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QAnon Rep. Dragged For Admitting 'Horrors' Of Holocaust Only After Holocaust Museum Visit

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Far-right QAnon devotee and Republican Congresswoman Marjorie Taylor Greene of Georgia—who repeatedly compared mask mandates, pandemic protocols and vaccination requirements to the Holocaust—apparently saw the light about the tragedy that resulted in the murders of nearly two-thirds of Europe's Jewish population.

Following a visit to the Holocaust Museum in Washington, D.C., Greene recanted her previous statements in a public address to the press.

But her critics are not at all impressed it took such a visit to realize her comments and tweets were inappropriate and offensive.

Scores of Twitter users have dragged the Congresswoman for her belated change of tune.

In her statement, Greene admitted she'd made "a mistake" using the Holocaust for her rhetoric.

Speaking to the press, Greene said:

"I have made a mistake and it's really bothered me for a couple of weeks now... this afternoon I visited the Holocaust Museum. The Holocaust is- there's nothing comparable to it."

Greene also acknowledged the problem of Holocaust denial, which has seen worrying growth in recent years especially among members of the far-right.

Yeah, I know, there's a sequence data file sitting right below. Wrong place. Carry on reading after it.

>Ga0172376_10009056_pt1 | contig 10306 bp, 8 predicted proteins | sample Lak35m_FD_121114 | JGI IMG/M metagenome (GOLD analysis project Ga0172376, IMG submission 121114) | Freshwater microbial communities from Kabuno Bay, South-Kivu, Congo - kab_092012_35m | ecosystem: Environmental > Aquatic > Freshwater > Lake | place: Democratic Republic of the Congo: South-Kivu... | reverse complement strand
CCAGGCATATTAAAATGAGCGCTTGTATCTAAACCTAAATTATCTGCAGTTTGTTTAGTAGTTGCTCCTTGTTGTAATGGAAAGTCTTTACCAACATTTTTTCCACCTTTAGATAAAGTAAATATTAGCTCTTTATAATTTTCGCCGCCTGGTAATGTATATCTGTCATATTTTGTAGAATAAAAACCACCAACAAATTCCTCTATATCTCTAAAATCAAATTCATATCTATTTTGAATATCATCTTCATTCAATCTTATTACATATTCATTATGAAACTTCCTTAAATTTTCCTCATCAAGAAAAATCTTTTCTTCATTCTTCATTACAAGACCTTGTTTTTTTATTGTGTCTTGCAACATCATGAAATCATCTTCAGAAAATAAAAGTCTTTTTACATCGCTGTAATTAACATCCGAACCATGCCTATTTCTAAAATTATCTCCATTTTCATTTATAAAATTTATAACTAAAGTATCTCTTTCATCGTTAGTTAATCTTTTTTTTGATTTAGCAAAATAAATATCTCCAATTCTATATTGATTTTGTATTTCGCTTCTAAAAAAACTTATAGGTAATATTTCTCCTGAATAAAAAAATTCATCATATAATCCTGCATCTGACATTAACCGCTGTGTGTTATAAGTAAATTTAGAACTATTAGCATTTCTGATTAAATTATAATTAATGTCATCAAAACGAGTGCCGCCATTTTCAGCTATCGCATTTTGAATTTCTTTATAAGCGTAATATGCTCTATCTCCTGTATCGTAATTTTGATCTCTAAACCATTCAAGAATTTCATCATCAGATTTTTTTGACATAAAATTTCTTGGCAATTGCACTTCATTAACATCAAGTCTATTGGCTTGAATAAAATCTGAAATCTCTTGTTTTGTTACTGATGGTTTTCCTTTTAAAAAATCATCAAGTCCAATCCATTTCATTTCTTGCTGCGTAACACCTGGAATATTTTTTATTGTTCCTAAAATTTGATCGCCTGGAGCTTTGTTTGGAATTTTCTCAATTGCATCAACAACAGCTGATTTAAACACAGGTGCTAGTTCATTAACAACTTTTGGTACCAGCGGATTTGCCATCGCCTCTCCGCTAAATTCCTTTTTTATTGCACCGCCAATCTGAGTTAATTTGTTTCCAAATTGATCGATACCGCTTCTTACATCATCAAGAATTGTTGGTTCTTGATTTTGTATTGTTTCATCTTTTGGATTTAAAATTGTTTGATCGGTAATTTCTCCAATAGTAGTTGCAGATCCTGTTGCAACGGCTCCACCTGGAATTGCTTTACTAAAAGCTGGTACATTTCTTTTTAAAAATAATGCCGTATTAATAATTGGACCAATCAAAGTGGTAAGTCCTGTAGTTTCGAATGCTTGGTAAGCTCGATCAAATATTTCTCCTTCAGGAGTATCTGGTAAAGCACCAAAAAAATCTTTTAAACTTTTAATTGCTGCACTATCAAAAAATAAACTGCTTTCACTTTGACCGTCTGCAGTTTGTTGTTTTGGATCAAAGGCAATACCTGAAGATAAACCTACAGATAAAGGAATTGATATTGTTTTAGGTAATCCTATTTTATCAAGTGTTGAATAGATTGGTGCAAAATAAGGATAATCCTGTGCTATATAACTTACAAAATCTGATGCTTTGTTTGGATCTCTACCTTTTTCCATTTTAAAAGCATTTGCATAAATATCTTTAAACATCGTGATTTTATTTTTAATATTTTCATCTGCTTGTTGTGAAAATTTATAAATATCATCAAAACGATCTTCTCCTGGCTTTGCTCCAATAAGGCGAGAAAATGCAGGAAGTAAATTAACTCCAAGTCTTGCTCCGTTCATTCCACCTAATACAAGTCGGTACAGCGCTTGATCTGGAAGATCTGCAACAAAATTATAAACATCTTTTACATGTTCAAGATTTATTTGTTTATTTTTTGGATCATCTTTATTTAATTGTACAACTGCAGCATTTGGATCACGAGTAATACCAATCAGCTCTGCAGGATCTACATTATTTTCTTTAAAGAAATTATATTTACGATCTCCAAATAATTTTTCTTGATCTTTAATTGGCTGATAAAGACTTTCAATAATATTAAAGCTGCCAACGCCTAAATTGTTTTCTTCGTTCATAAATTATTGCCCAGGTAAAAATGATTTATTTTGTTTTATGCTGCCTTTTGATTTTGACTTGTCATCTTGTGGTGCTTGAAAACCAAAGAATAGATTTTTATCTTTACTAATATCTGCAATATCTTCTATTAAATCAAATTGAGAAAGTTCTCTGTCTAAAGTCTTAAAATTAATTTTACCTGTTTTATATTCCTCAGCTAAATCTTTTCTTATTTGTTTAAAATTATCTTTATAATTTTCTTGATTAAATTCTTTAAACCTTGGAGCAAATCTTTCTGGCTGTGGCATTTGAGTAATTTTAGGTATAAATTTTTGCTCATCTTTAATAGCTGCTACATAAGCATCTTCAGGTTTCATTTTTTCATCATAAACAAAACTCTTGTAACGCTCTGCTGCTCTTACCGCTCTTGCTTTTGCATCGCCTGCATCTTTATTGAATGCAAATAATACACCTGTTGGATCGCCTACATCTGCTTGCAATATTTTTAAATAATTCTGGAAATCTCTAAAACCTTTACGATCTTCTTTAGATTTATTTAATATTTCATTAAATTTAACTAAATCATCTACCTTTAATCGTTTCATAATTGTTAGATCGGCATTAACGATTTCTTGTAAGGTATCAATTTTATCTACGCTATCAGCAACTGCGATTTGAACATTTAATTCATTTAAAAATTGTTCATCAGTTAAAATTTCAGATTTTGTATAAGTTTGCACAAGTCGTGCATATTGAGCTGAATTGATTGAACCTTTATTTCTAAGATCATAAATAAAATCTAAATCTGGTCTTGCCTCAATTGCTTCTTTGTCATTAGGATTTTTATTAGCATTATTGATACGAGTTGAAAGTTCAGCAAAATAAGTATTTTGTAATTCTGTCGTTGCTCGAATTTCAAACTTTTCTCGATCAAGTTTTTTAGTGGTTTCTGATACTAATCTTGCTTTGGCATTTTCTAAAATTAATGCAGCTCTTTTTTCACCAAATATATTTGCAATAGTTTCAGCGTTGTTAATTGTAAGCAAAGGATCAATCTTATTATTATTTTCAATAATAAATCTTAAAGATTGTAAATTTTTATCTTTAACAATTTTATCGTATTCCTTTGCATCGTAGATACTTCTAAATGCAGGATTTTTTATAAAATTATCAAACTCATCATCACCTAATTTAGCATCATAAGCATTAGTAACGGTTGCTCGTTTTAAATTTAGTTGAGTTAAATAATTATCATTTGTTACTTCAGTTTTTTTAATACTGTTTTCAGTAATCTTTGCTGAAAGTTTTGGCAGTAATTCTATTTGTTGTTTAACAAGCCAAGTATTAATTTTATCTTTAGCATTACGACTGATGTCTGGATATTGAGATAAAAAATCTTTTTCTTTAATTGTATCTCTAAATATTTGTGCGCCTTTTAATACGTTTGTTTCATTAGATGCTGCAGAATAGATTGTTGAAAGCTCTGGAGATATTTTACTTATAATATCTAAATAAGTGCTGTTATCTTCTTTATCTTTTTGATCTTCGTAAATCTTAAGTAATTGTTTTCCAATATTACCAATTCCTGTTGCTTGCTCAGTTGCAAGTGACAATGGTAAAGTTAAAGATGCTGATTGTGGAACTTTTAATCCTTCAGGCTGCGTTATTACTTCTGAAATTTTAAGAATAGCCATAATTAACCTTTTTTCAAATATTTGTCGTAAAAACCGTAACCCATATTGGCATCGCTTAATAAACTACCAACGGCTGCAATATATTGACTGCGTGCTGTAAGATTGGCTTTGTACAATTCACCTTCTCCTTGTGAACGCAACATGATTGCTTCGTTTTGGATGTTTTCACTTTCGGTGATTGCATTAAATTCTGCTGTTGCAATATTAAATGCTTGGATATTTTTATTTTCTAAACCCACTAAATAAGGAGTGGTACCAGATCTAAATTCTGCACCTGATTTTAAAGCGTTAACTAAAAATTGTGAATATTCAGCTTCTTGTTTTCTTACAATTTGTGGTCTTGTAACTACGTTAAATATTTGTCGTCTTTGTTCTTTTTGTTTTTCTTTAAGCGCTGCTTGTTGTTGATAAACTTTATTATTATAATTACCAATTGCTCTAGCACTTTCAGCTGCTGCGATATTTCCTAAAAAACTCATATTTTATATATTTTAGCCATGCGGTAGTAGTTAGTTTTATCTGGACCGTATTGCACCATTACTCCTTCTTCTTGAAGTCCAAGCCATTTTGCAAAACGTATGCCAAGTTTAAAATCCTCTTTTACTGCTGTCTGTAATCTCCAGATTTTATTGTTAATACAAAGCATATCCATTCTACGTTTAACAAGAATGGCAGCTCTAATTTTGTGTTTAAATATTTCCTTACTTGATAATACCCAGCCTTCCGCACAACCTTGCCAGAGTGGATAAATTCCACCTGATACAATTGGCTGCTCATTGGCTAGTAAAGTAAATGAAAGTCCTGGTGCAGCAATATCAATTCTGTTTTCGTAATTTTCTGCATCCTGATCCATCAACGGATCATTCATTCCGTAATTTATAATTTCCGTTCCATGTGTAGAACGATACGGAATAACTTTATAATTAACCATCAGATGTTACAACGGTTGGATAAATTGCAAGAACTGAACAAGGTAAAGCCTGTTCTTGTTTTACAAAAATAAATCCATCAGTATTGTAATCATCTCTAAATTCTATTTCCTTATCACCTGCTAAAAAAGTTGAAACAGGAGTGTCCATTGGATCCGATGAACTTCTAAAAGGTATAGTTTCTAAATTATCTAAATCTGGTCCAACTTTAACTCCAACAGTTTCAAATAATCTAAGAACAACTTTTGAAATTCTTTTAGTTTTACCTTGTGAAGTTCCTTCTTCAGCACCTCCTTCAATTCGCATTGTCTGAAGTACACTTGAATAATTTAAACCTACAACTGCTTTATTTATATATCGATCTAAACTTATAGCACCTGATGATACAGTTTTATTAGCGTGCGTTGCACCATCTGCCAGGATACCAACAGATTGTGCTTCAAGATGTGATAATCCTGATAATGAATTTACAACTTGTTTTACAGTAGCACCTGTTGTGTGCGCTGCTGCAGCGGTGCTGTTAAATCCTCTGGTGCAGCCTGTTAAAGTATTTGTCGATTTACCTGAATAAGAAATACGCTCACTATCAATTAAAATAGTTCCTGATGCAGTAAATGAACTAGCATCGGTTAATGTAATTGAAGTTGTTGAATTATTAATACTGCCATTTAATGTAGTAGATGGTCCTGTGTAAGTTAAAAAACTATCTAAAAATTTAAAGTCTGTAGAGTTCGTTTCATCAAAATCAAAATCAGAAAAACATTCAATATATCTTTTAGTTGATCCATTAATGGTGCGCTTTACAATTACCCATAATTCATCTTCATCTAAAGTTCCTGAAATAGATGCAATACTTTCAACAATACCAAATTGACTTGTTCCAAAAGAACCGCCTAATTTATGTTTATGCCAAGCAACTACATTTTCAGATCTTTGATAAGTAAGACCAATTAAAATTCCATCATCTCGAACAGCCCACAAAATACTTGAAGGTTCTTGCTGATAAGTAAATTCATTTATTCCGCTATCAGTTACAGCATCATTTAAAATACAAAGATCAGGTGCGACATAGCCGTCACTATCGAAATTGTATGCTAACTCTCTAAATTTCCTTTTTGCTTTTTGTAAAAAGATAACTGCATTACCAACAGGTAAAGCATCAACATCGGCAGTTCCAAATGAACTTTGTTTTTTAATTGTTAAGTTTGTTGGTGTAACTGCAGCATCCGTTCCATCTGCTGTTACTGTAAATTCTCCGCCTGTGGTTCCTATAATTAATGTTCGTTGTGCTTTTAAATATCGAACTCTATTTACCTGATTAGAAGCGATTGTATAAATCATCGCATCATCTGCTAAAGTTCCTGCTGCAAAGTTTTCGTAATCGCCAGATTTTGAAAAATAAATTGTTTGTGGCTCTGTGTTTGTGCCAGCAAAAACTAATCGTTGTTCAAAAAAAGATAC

"The horrors of the Holocaust are something that some people don't even believe happened... There are words that I have said and remarks I have made that I know are offensive and for that I want to apologize."

During her comments, Greene invoked the memory of her father, who she said always taught her "when you make a mistake, you should own it."

Greene's words are a striking reversal from her previous Holocaust-related rhetoric, like a tweet posted last month in which she openly drew comparisons between the Holocaust and pandemic-related rules and procedures.

Referencing a grocery store chain's vaccination rules for employees, Greene tweeted:

"Vaccinated employees get a vaccination logo just like the Nazi's forced Jewish people to wear a gold star."

Greene was excoriated for the comments, including criticism from fellow Republicans like Senate Minority Leader Mitch McConnell and House Minority Leader Kevin McCarthy.

For many people on Twitter, Greene's apology was way too little, way too late.









Holocaust denial has become a cornerstone of the far-right in recent years, especially among adherents to the QAnon conspiracy theory.

Though she disavowed the theory in February, Greene had publicly identified herself as a believer in QAnon.

Her affiliation with the movement is widely believed to have resulted in her electoral success in 2020 when she ran unopposed after her Democratic challenger was harassed out of the race.

Some of Greene's prior statements lead the GOP to strip her of her House committee assignments.

Greene's continued racist, homophobic, transphobic, Islamaphobic and antisemitic comments lead people to call for her expulsion from Congress.